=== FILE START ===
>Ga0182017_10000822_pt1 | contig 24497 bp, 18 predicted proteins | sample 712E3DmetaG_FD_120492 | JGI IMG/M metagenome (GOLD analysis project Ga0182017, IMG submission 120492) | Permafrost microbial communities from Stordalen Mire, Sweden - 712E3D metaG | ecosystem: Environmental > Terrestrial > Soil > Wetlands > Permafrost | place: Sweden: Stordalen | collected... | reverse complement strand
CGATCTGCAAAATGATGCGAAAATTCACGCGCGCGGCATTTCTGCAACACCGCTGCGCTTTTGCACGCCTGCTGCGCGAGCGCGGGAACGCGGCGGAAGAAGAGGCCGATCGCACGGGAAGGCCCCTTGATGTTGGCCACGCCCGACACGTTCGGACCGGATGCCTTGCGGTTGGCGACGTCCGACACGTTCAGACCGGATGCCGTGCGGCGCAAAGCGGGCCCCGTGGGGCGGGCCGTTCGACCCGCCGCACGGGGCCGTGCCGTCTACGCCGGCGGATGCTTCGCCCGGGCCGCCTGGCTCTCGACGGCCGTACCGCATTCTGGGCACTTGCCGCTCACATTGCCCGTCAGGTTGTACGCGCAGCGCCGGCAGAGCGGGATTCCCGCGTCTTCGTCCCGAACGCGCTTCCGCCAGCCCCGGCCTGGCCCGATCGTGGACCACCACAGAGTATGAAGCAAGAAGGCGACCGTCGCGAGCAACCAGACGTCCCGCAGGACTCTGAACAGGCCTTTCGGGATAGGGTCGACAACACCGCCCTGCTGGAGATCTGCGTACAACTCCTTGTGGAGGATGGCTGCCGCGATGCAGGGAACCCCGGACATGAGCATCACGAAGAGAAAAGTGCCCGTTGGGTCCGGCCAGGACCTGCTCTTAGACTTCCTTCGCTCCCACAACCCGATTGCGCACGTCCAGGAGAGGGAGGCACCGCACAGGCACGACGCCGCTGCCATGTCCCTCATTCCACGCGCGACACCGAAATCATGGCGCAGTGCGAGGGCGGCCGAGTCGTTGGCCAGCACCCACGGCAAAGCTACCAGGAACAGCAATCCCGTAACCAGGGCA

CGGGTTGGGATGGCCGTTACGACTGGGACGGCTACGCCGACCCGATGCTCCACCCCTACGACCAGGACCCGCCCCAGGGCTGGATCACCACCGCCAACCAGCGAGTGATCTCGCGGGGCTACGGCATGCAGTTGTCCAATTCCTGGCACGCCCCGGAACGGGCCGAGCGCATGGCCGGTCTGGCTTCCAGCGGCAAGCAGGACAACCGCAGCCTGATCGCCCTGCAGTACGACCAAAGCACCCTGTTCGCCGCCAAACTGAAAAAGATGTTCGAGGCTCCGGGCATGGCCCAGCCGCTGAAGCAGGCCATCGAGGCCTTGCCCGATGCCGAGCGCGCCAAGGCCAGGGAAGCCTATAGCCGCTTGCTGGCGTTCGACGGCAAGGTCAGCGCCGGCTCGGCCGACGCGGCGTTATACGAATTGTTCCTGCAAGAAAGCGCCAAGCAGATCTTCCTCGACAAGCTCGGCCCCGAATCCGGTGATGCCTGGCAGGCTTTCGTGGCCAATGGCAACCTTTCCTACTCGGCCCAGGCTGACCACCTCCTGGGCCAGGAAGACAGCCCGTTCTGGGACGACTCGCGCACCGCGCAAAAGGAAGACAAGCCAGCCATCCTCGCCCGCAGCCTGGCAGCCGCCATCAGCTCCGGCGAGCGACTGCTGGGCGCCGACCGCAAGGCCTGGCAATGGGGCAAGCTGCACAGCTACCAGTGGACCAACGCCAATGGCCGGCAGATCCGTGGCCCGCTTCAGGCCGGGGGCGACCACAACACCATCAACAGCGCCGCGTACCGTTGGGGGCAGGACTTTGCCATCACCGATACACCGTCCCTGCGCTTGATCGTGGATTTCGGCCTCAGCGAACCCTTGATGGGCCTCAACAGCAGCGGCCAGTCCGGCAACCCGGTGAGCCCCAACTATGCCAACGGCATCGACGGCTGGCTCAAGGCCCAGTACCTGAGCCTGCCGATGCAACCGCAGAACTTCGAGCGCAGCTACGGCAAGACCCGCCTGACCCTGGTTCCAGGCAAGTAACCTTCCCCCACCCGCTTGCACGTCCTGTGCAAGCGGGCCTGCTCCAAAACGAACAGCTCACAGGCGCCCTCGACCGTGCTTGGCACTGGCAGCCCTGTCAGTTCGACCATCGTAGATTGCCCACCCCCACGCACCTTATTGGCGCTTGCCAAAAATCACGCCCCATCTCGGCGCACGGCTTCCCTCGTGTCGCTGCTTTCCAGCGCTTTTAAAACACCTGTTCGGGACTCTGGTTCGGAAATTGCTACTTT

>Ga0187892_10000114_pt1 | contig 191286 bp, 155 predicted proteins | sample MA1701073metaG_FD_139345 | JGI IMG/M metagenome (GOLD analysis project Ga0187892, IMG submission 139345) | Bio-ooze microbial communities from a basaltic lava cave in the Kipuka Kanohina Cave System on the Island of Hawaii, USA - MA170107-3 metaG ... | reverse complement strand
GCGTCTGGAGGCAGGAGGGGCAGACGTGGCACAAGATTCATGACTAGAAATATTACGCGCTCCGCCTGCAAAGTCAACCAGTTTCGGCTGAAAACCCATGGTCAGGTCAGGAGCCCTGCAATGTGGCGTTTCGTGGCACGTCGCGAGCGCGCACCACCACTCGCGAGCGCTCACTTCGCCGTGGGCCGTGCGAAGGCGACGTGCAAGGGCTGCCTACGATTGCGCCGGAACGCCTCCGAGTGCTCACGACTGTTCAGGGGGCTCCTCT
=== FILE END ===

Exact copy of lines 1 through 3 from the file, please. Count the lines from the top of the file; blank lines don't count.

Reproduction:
>Ga0182017_10000822_pt1 | contig 24497 bp, 18 predicted proteins | sample 712E3DmetaG_FD_120492 | JGI IMG/M metagenome (GOLD analysis project Ga0182017, IMG submission 120492) | Permafrost microbial communities from Stordalen Mire, Sweden - 712E3D metaG | ecosystem: Environmental > Terrestrial > Soil > Wetlands > Permafrost | place: Sweden: Stordalen | collected... | reverse complement strand
CGATCTGCAAAATGATGCGAAAATTCACGCGCGCGGCATTTCTGCAACACCGCTGCGCTTTTGCACGCCTGCTGCGCGAGCGCGGGAACGCGGCGGAAGAAGAGGCCGATCGCACGGGAAGGCCCCTTGATGTTGGCCACGCCCGACACGTTCGGACCGGATGCCTTGCGGTTGGCGACGTCCGACACGTTCAGACCGGATGCCGTGCGGCGCAAAGCGGGCCCCGTGGGGCGGGCCGTTCGACCCGCCGCACGGGGCCGTGCCGTCTACGCCGGCGGATGCTTCGCCCGGGCCGCCTGGCTCTCGACGGCCGTACCGCATTCTGGGCACTTGCCGCTCACATTGCCCGTCAGGTTGTACGCGCAGCGCCGGCAGAGCGGGATTCCCGCGTCTTCGTCCCGAACGCGCTTCCGCCAGCCCCGGCCTGGCCCGATCGTGGACCACCACAGAGTATGAAGCAAGAAGGCGACCGTCGCGAGCAACCAGACGTCCCGCAGGACTCTGAACAGGCCTTTCGGGATAGGGTCGACAACACCGCCCTGCTGGAGATCTGCGTACAACTCCTTGTGGAGGATGGCTGCCGCGATGCAGGGAACCCCGGACATGAGCATCACGAAGAGAAAAGTGCCCGTTGGGTCCGGCCAGGACCTGCTCTTAGACTTCCTTCGCTCCCACAACCCGATTGCGCACGTCCAGGAGAGGGAGGCACCGCACAGGCACGACGCCGCTGCCATGTCCCTCATTCCACGCGCGACACCGAAATCATGGCGCAGTGCGAGGGCGGCCGAGTCGTTGGCCAGCACCCACGGCAAAGCTACCAGGAACAGCAATCCCGTAACCAGGGCA

CGGGTTGGGATGGCCGTTACGACTGGGACGGCTACGCCGACCCGATGCTCCACCCCTACGACCAGGACCCGCCCCAGGGCTGGATCACCACCGCCAACCAGCGAGTGATCTCGCGGGGCTACGGCATGCAGTTGTCCAATTCCTGGCACGCCCCGGAACGGGCCGAGCGCATGGCCGGTCTGGCTTCCAGCGGCAAGCAGGACAACCGCAGCCTGATCGCCCTGCAGTACGACCAAAGCACCCTGTTCGCCGCCAAACTGAAAAAGATGTTCGAGGCTCCGGGCATGGCCCAGCCGCTGAAGCAGGCCATCGAGGCCTTGCCCGATGCCGAGCGCGCCAAGGCCAGGGAAGCCTATAGCCGCTTGCTGGCGTTCGACGGCAAGGTCAGCGCCGGCTCGGCCGACGCGGCGTTATACGAATTGTTCCTGCAAGAAAGCGCCAAGCAGATCTTCCTCGACAAGCTCGGCCCCGAATCCGGTGATGCCTGGCAGGCTTTCGTGGCCAATGGCAACCTTTCCTACTCGGCCCAGGCTGACCACCTCCTGGGCCAGGAAGACAGCCCGTTCTGGGACGACTCGCGCACCGCGCAAAAGGAAGACAAGCCAGCCATCCTCGCCCGCAGCCTGGCAGCCGCCATCAGCTCCGGCGAGCGACTGCTGGGCGCCGACCGCAAGGCCTGGCAATGGGGCAAGCTGCACAGCTACCAGTGGACCAACGCCAATGGCCGGCAGATCCGTGGCCCGCTTCAGGCCGGGGGCGACCACAACACCATCAACAGCGCCGCGTACCGTTGGGGGCAGGACTTTGCCATCACCGATACACCGTCCCTGCGCTTGATCGTGGATTTCGGCCTCAGCGAACCCTTGATGGGCCTCAACAGCAGCGGCCAGTCCGGCAACCCGGTGAGCCCCAACTATGCCAACGGCATCGACGGCTGGCTCAAGGCCCAGTACCTGAGCCTGCCGATGCAACCGCAGAACTTCGAGCGCAGCTACGGCAAGACCCGCCTGACCCTGGTTCCAGGCAAGTAACCTTCCCCCACCCGCTTGCACGTCCTGTGCAAGCGGGCCTGCTCCAAAACGAACAGCTCACAGGCGCCCTCGACCGTGCTTGGCACTGGCAGCCCTGTCAGTTCGACCATCGTAGATTGCCCACCCCCACGCACCTTATTGGCGCTTGCCAAAAATCACGCCCCATCTCGGCGCACGGCTTCCCTCGTGTCGCTGCTTTCCAGCGCTTTTAAAACACCTGTTCGGGACTCTGGTTCGGAAATTGCTACTTT